Orientation preference in L23 V1 pyramidal neurons (Park et al 2019)

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Accession:231185
"Pyramidal neurons integrate synaptic inputs from basal and apical dendrites to generate stimulus-specific responses. It has been proposed that feed-forward inputs to basal dendrites drive a neuron’s stimulus preference, while feedback inputs to apical dendrites sharpen selectivity. However, how a neuron’s dendritic domains relate to its functional selectivity has not been demonstrated experimentally. We performed 2-photon dendritic micro-dissection on layer-2/3 pyramidal neurons in mouse primary visual cortex. We found that removing the apical dendritic tuft did not alter orientation-tuning. Furthermore, orientation-tuning curves were remarkably robust to the removal of basal dendrites: ablation of 2 basal dendrites was needed to cause a small shift in orientation preference, without significantly altering tuning width. Computational modeling corroborated our results and put limits on how orientation preferences among basal dendrites differ in order to reproduce the post-ablation data. In conclusion, neuronal orientation-tuning appears remarkably robust to loss of dendritic input."
Reference:
1 . Park J, Papoutsi A, Ash RT, Marin MA, Poirazi P, Smirnakis SM (2019) Contribution of apical and basal dendrites to orientation encoding in mouse V1 L2/3 pyramidal neurons Nature Communications 10:5372
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Model Information (Click on a link to find other models with that property)
Model Type:
Brain Region(s)/Organism: Neocortex;
Cell Type(s): Neocortex L2/3 pyramidal GLU cell;
Channel(s): I L high threshold; I T low threshold; I A; I K,Ca; I M; I K; I Na,t;
Gap Junctions:
Receptor(s): GabaA; NMDA; AMPA;
Gene(s):
Transmitter(s): Gaba; Glutamate;
Simulation Environment: NEURON;
Model Concept(s): Vision;
Implementer(s): Papoutsi, Athanasia [athpapoutsi at gmail.com];
Search NeuronDB for information about:  Neocortex L2/3 pyramidal GLU cell; GabaA; AMPA; NMDA; I Na,t; I L high threshold; I T low threshold; I A; I K; I M; I K,Ca; Gaba; Glutamate;
COMMENT

26 Ago 2002 Modification of original channel to allow variable time
step and to correct an initialization error.
    Done by Michael Hines(michael.hines@yale.e) and Ruggero
Scorcioni(rscorcio@gmu.edu) at EU Advance Course in Computational
Neuroscience. Obidos, Portugal
11 Jan 2007
    Glitch in trap where (v/th) was where (v-th)/q is. (thanks Ronald
van Elburg!)

na.mod

Sodium channel, Hodgkin-Huxley style kinetics.  

Kinetics were fit to data from Huguenard et al. (1988) and Hamill et
al. (1991)

qi is not well constrained by the data, since there are no points
between -80 and -55.  So this was fixed at 5 while the thi1,thi2,Rg,Rd
were optimized using a simplex least square proc

voltage dependencies are shifted approximately from the best
fit to give higher threshold

Author: Zach Mainen, Salk Institute, 1994, zach@salk.edu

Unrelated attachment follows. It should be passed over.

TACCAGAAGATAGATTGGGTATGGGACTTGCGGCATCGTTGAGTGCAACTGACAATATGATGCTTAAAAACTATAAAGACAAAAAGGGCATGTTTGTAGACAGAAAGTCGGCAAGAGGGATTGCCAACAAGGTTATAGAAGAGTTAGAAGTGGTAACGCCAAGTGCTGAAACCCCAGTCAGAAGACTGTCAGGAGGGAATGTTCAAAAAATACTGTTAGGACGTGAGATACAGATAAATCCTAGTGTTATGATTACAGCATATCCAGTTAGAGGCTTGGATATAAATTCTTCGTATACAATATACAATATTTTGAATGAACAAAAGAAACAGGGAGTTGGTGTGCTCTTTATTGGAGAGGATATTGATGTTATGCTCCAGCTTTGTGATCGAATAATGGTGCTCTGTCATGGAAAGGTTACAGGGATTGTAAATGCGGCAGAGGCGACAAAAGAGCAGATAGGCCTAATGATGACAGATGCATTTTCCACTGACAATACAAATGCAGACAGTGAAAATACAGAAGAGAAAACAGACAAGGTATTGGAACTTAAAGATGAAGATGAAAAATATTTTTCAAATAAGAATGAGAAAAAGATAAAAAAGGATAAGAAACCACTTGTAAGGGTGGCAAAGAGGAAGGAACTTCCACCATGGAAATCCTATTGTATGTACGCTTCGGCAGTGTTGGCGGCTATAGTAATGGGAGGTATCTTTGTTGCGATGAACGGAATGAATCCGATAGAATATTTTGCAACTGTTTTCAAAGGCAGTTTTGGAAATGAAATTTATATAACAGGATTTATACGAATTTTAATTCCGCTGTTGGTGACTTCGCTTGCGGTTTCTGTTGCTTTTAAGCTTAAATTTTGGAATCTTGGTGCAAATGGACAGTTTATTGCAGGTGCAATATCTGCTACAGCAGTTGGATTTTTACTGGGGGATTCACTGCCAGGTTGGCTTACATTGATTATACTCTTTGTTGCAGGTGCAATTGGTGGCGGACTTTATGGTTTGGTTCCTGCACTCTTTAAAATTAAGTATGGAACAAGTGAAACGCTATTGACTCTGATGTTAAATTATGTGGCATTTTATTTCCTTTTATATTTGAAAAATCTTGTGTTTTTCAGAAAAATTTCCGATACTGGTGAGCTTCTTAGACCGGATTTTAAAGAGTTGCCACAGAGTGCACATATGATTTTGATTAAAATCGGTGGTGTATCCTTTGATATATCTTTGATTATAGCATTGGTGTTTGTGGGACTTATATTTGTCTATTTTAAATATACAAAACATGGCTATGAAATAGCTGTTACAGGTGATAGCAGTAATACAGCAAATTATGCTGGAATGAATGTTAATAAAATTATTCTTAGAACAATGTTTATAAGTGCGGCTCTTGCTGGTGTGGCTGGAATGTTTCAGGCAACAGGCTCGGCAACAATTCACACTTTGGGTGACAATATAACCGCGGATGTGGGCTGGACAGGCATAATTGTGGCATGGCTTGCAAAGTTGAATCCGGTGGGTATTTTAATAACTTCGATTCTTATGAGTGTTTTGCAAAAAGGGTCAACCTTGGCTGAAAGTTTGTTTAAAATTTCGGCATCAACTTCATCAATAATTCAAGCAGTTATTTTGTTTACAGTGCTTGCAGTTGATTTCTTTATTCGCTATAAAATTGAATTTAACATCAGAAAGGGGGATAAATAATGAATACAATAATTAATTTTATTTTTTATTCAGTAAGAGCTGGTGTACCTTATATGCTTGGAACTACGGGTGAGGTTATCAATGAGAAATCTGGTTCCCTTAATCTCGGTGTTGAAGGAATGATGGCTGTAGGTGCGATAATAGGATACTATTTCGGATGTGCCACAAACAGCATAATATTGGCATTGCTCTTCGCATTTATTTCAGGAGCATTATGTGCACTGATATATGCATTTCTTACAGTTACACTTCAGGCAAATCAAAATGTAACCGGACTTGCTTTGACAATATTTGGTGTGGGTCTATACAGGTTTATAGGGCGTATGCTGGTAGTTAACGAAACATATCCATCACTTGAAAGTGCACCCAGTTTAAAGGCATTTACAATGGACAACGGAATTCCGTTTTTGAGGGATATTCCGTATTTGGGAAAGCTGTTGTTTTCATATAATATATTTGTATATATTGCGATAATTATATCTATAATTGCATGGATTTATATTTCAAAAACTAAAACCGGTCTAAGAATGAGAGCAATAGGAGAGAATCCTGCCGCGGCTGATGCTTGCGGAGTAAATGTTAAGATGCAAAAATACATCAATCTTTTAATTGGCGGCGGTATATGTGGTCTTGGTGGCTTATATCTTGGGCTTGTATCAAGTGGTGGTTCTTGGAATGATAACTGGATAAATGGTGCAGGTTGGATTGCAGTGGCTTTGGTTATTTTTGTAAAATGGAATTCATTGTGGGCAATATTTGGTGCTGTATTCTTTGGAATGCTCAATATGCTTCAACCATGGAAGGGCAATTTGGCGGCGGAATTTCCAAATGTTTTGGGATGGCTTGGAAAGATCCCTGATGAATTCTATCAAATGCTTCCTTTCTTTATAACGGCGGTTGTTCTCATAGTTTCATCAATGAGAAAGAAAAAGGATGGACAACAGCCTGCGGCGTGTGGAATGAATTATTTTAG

ENDCOMMENT

INDEPENDENT {t FROM 0 TO 1 WITH 1 (ms)}

NEURON {
	SUFFIX na
	USEION na READ ena WRITE ina
	RANGE m, h, gna, gbar
	GLOBAL tha, thi1, thi2, qa, qi, qinf, thinf
	RANGE minf, hinf, mtau, htau
	GLOBAL Ra, Rb, Rd, Rg
	GLOBAL q10, temp, tadj, vmin, vmax, vshift
}

PARAMETER {
	gbar = 1000   	(pS/um2)	: 0.12 mho/cm2
	vshift = -10	(mV)		: voltage shift (affects all)
								
	tha  = -35:-30:-35	(mV)		: v 1/2 for act		(-42)
	qa   = 9.8:9	(mV)		: act slope		
	Ra   = 0.182	(/ms)		: open (v)		
	Rb   = 0.14:0.124	(/ms)		: close (v)		

	thi1  = -50	(mV)		: v 1/2 for inact 	
	thi2  = -75	(mV)		: v 1/2 for inact 	
	qi   = 5	(mV)	        : inact tau slope
	thinf  = -65	(mV)		: inact inf slope	
	qinf  = 6.2	(mV)		: inact inf slope
	Rg   = 0.0091	(/ms)		: inact (v)	
	Rd   =0.024	(/ms)		: inact recov (v) 

	temp = 23	(degC)		: original temp 
	q10  = 2.3			: temperature sensitivity

	v 		(mV)
	dt		(ms)
	celsius		(degC)
	vmin = -120	(mV)
	vmax = 100	(mV)
}


UNITS {
	(mA) = (milliamp)
	(mV) = (millivolt)
	(pS) = (picosiemens)
	(um) = (micron)
} 

ASSIGNED {
	ina 		(mA/cm2)
	gna		(pS/um2)
	ena		(mV)
	minf 		hinf
	mtau (ms)	htau (ms)
	tadj
}
 

STATE { m h }

INITIAL { 
	trates(v+vshift)
	m = minf
	h = hinf
}

BREAKPOINT {
        SOLVE states METHOD cnexp
        gna = tadj*gbar*m*m*m*h
	ina = (1e-4) * gna * (v - ena)
} 

LOCAL mexp, hexp 

DERIVATIVE states {   :Computes state variables m, h, and n 
        trates(v+vshift)      :             at the current v and dt.
        m' =  (minf-m)/mtau
        h' =  (hinf-h)/htau
}

PROCEDURE trates(v) {  
                      
        
        TABLE minf,  hinf, mtau, htau
	DEPEND  celsius, temp, Ra, Rb, Rd, Rg, tha, thi1, thi2, qa, qi, qinf
	
	FROM vmin TO vmax WITH 199

	rates(v): not consistently executed from here if usetable == 1

:        tinc = -dt * tadj

:        mexp = 1 - exp(tinc/mtau)
:        hexp = 1 - exp(tinc/htau)
}


PROCEDURE rates(vm) {  
        LOCAL  a, b

	a = trap0(vm,tha,Ra,qa)
	b = trap0(-vm,-tha,Rb,qa)

        tadj = q10^((celsius - temp)/10)

	mtau = 1/tadj/(a+b)
	minf = a/(a+b)

		:"h" inactivation 

	a = trap0(vm,thi1,Rd,qi)
	b = trap0(-vm,-thi2,Rg,qi)
	htau = 1/tadj/(a+b)
	hinf = 1/(1+exp((vm-thinf)/qinf))
}


FUNCTION trap0(v,th,a,q) {
	if (fabs((v-th)/q) > 1e-6) {
	        trap0 = a * (v - th) / (1 - exp(-(v - th)/q))
	} else {
	        trap0 = a * q
 	}
}